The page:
In 2016 the U.S. Supreme Court struck down a Texas law that required a doctor performing abortions to have admitting privileges at a nearby hospital. On March 4 the court heard arguments in a dramatically similar case, a challenge to a Louisiana law that has the same prerequisites the court deemed unconstitutional four years ago. Anti-abortion groups are hoping the addition of two conservative justices to the court since 2016 will lead to a different outcome. Like the Texas suit, this one could have dire implications for women in the U.S. trying to get an abortion. Unlike the Texas suit, it could also halt almost all litigation defending their right to seek one in the first place.
The issue is who is entitled to challenge abortion laws. The Louisiana case, like the one from Texas, was brought by providers. The court has agreed to hear arguments not only for and against the law but also on the question of standing— whether the doctors bringing the case are entitled to be plaintiffs in the first place. During oral arguments on March 4, Justice Samuel Alito questioned whether providers should have the right to challenge health-and-safety regulations on their patients’ behalf, saying they might have a “real conflict of interest” with their patients.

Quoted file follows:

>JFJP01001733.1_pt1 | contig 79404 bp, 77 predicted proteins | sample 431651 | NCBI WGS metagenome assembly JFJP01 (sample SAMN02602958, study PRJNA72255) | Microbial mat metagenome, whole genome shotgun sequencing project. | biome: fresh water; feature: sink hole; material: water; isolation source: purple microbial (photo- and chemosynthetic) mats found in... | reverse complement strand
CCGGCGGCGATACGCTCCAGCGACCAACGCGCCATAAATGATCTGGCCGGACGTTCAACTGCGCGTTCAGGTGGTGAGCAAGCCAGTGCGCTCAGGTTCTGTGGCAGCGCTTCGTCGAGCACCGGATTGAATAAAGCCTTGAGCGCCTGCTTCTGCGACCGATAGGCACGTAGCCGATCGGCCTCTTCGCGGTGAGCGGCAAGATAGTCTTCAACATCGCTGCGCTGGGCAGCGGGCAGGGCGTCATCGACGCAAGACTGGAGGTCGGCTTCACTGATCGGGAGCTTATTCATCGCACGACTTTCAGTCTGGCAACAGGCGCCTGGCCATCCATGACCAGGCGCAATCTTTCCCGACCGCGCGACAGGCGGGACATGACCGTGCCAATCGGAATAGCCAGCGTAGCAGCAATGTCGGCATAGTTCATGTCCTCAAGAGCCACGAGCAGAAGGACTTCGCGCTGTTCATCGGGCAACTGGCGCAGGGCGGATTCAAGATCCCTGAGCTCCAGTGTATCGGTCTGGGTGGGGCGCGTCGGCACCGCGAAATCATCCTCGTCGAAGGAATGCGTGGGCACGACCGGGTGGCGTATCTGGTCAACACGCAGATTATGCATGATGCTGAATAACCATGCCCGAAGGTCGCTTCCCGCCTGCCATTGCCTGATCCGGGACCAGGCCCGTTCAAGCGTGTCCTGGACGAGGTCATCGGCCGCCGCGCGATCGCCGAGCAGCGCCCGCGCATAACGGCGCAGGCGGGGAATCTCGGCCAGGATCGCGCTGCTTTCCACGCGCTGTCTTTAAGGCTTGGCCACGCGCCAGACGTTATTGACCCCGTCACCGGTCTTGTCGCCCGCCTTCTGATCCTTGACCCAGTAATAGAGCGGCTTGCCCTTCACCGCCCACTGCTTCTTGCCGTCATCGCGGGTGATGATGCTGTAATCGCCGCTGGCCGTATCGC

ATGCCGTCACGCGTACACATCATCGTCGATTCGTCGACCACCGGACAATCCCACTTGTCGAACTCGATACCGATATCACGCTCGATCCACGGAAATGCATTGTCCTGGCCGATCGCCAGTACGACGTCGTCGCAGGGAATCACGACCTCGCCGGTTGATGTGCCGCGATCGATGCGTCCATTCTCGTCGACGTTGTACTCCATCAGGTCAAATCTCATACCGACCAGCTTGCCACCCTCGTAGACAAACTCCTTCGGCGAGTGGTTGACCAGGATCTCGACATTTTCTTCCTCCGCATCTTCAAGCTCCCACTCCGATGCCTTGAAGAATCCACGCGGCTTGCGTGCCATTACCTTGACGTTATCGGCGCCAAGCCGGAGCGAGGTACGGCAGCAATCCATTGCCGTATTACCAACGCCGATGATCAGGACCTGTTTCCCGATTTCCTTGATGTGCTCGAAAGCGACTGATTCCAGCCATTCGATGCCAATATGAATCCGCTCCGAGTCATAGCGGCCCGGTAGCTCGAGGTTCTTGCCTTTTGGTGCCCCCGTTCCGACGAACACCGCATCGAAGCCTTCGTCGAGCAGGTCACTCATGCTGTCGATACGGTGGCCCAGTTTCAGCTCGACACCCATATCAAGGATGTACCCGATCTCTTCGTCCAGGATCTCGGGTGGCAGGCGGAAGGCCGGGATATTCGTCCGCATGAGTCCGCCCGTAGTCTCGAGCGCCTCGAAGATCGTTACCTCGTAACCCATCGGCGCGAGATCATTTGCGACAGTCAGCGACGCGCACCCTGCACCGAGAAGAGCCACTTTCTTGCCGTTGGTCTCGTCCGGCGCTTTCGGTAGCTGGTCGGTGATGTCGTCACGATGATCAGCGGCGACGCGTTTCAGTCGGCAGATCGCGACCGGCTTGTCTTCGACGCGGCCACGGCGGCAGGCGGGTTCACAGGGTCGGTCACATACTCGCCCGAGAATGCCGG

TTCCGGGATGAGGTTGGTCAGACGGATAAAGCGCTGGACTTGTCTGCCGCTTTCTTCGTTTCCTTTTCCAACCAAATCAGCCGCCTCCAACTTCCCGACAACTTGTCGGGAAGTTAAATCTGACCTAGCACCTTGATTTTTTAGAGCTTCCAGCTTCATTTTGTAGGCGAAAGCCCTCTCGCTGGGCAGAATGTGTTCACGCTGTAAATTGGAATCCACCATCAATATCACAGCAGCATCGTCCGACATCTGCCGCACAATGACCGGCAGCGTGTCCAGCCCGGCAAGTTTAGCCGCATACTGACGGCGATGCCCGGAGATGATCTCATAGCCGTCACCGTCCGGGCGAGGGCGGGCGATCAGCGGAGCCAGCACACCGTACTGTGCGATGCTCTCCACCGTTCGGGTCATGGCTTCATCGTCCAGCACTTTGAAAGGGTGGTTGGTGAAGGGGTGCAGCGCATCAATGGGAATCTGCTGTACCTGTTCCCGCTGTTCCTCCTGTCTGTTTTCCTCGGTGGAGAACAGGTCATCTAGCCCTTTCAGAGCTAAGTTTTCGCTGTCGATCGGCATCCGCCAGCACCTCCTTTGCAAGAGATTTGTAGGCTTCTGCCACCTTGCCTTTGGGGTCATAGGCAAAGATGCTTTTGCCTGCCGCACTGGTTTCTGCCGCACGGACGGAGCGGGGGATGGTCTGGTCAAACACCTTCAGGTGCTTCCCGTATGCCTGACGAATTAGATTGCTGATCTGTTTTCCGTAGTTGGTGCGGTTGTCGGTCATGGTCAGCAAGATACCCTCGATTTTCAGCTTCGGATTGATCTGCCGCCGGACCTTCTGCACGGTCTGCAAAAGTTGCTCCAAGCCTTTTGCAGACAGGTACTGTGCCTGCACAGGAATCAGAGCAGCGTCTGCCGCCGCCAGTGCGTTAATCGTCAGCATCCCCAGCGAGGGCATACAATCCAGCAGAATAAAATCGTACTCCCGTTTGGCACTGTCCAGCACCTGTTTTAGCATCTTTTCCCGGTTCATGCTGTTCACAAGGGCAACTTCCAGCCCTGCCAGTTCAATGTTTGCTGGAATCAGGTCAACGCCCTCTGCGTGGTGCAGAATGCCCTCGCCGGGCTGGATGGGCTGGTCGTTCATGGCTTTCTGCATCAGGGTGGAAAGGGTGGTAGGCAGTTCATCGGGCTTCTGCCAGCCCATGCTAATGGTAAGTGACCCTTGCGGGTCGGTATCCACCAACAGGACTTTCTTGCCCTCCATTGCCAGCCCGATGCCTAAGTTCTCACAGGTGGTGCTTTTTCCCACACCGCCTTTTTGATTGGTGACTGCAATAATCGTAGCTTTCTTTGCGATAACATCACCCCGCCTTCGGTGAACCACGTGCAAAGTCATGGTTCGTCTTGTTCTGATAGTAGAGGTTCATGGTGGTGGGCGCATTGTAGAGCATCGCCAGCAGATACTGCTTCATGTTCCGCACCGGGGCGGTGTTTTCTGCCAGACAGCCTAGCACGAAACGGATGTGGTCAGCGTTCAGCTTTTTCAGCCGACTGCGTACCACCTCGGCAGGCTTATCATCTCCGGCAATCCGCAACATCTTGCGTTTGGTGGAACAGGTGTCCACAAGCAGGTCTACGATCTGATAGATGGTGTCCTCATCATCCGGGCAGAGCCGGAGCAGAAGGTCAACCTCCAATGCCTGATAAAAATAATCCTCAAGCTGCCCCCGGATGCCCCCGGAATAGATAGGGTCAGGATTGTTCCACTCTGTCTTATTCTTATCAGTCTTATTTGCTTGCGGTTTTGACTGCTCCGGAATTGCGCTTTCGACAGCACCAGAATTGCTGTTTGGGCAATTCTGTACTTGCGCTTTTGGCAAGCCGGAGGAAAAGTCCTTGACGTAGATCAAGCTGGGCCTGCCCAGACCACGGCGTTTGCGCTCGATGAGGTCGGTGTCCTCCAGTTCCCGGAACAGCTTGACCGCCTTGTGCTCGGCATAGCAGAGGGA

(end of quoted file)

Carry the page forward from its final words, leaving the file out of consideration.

Preventing the doctors from serving as plaintiffs could have far greater ramifications for abortion access in America: It could cause abortion lawsuits to grind to a halt, if only because women seeking to end a pregnancy don’t have time to wait for potentially extended and expensive courtroom procedures. And it would deprive abortion clinics, already under siege, of a vital weapon to defend themselves. “It’s difficult to predict just how damaging the decision would be because this is such a radical proposition,” says Michelle Banker, senior counsel at the National Women’s Law Center.
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March 09, 2020